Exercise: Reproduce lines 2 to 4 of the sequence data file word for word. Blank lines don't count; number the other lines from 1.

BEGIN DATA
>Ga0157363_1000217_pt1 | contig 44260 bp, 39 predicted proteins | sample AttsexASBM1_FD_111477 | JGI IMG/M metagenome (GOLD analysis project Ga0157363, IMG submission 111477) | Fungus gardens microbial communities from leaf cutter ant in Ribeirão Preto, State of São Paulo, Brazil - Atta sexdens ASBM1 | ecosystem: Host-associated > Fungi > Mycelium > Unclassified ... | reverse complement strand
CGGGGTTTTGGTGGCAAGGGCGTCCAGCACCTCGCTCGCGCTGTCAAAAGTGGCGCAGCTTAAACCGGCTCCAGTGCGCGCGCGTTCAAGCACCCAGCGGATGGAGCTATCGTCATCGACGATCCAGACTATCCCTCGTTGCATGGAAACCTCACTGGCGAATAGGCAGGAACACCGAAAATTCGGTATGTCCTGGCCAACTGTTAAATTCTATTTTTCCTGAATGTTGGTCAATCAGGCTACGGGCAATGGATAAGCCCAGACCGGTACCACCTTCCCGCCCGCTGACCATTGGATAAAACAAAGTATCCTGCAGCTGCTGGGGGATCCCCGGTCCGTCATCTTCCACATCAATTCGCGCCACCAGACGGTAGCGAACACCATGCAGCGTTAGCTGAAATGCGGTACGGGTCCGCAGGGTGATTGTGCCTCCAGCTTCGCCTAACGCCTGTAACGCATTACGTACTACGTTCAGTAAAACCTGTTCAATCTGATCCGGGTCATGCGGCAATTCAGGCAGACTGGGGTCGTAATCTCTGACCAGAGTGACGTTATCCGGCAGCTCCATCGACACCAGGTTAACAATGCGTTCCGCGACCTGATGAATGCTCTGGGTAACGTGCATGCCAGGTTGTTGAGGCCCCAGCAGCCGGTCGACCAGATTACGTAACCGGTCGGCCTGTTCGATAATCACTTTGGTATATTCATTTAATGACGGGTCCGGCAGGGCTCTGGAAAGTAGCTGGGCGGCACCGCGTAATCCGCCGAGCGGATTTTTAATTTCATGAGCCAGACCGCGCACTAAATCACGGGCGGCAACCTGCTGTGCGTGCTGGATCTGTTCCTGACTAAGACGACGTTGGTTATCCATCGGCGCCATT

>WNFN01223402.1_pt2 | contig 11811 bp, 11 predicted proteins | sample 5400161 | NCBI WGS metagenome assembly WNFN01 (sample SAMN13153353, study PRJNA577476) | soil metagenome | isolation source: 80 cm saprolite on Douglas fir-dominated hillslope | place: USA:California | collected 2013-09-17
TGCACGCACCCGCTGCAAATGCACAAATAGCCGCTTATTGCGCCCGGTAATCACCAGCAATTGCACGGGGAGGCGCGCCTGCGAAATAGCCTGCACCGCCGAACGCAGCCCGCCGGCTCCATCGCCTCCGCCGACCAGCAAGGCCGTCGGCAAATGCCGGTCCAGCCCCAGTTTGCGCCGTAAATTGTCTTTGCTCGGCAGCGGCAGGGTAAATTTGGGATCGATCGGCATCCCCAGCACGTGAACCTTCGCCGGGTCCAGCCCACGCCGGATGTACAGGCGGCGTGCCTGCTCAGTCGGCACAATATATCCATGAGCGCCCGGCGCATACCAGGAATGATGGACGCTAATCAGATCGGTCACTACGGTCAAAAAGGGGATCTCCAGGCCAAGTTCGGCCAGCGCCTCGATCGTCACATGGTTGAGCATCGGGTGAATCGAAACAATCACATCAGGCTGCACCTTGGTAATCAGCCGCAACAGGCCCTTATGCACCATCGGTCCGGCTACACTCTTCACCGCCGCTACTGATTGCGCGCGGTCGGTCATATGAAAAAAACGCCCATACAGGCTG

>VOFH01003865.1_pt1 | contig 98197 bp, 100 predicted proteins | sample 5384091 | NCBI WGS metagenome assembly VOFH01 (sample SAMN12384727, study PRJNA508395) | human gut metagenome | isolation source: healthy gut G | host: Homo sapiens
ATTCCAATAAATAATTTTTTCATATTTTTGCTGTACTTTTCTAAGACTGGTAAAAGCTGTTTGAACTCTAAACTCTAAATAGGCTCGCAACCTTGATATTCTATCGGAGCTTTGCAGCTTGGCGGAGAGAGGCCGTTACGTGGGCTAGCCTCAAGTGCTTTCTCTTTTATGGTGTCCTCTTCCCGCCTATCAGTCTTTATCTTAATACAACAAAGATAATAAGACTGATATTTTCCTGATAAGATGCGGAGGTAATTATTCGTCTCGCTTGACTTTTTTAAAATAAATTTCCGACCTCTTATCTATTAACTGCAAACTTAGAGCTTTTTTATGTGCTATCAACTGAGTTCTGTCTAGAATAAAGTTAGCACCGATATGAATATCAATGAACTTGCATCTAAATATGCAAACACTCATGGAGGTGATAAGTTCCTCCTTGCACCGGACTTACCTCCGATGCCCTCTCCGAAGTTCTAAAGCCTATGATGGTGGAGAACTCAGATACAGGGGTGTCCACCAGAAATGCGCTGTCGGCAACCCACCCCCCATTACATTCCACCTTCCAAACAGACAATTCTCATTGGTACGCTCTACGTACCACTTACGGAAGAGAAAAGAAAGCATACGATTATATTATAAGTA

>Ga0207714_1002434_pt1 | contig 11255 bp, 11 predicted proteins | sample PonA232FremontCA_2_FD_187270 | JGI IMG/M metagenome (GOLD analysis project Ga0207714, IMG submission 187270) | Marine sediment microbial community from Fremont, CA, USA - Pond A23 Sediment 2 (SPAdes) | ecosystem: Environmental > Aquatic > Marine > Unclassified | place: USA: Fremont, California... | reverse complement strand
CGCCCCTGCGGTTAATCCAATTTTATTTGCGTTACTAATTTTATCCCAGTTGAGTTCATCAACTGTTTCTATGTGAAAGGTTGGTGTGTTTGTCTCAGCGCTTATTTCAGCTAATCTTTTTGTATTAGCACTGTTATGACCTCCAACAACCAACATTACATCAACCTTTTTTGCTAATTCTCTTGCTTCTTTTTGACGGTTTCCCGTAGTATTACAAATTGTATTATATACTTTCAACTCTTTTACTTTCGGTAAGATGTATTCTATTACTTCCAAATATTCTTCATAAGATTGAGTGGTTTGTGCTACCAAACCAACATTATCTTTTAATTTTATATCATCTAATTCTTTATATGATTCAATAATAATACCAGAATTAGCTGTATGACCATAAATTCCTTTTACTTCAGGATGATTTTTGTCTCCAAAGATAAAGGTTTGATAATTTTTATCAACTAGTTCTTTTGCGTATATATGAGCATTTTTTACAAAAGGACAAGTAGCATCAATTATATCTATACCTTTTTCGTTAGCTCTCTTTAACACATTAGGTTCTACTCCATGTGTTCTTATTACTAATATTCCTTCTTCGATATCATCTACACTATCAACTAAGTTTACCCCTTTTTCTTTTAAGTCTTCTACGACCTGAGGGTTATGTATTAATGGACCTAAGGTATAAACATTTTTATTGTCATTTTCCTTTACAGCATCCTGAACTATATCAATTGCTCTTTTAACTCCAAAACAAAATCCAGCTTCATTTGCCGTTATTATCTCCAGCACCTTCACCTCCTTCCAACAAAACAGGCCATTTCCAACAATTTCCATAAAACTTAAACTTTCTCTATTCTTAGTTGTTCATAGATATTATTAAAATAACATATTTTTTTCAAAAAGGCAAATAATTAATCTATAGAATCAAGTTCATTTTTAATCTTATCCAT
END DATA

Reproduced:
CGGGGTTTTGGTGGCAAGGGCGTCCAGCACCTCGCTCGCGCTGTCAAAAGTGGCGCAGCTTAAACCGGCTCCAGTGCGCGCGCGTTCAAGCACCCAGCGGATGGAGCTATCGTCATCGACGATCCAGACTATCCCTCGTTGCATGGAAACCTCACTGGCGAATAGGCAGGAACACCGAAAATTCGGTATGTCCTGGCCAACTGTTAAATTCTATTTTTCCTGAATGTTGGTCAATCAGGCTACGGGCAATGGATAAGCCCAGACCGGTACCACCTTCCCGCCCGCTGACCATTGGATAAAACAAAGTATCCTGCAGCTGCTGGGGGATCCCCGGTCCGTCATCTTCCACATCAATTCGCGCCACCAGACGGTAGCGAACACCATGCAGCGTTAGCTGAAATGCGGTACGGGTCCGCAGGGTGATTGTGCCTCCAGCTTCGCCTAACGCCTGTAACGCATTACGTACTACGTTCAGTAAAACCTGTTCAATCTGATCCGGGTCATGCGGCAATTCAGGCAGACTGGGGTCGTAATCTCTGACCAGAGTGACGTTATCCGGCAGCTCCATCGACACCAGGTTAACAATGCGTTCCGCGACCTGATGAATGCTCTGGGTAACGTGCATGCCAGGTTGTTGAGGCCCCAGCAGCCGGTCGACCAGATTACGTAACCGGTCGGCCTGTTCGATAATCACTTTGGTATATTCATTTAATGACGGGTCCGGCAGGGCTCTGGAAAGTAGCTGGGCGGCACCGCGTAATCCGCCGAGCGGATTTTTAATTTCATGAGCCAGACCGCGCACTAAATCACGGGCGGCAACCTGCTGTGCGTGCTGGATCTGTTCCTGACTAAGACGACGTTGGTTATCCATCGGCGCCATT

>WNFN01223402.1_pt2 | contig 11811 bp, 11 predicted proteins | sample 5400161 | NCBI WGS metagenome assembly WNFN01 (sample SAMN13153353, study PRJNA577476) | soil metagenome | isolation source: 80 cm saprolite on Douglas fir-dominated hillslope | place: USA:California | collected 2013-09-17
TGCACGCACCCGCTGCAAATGCACAAATAGCCGCTTATTGCGCCCGGTAATCACCAGCAATTGCACGGGGAGGCGCGCCTGCGAAATAGCCTGCACCGCCGAACGCAGCCCGCCGGCTCCATCGCCTCCGCCGACCAGCAAGGCCGTCGGCAAATGCCGGTCCAGCCCCAGTTTGCGCCGTAAATTGTCTTTGCTCGGCAGCGGCAGGGTAAATTTGGGATCGATCGGCATCCCCAGCACGTGAACCTTCGCCGGGTCCAGCCCACGCCGGATGTACAGGCGGCGTGCCTGCTCAGTCGGCACAATATATCCATGAGCGCCCGGCGCATACCAGGAATGATGGACGCTAATCAGATCGGTCACTACGGTCAAAAAGGGGATCTCCAGGCCAAGTTCGGCCAGCGCCTCGATCGTCACATGGTTGAGCATCGGGTGAATCGAAACAATCACATCAGGCTGCACCTTGGTAATCAGCCGCAACAGGCCCTTATGCACCATCGGTCCGGCTACACTCTTCACCGCCGCTACTGATTGCGCGCGGTCGGTCATATGAAAAAAACGCCCATACAGGCTG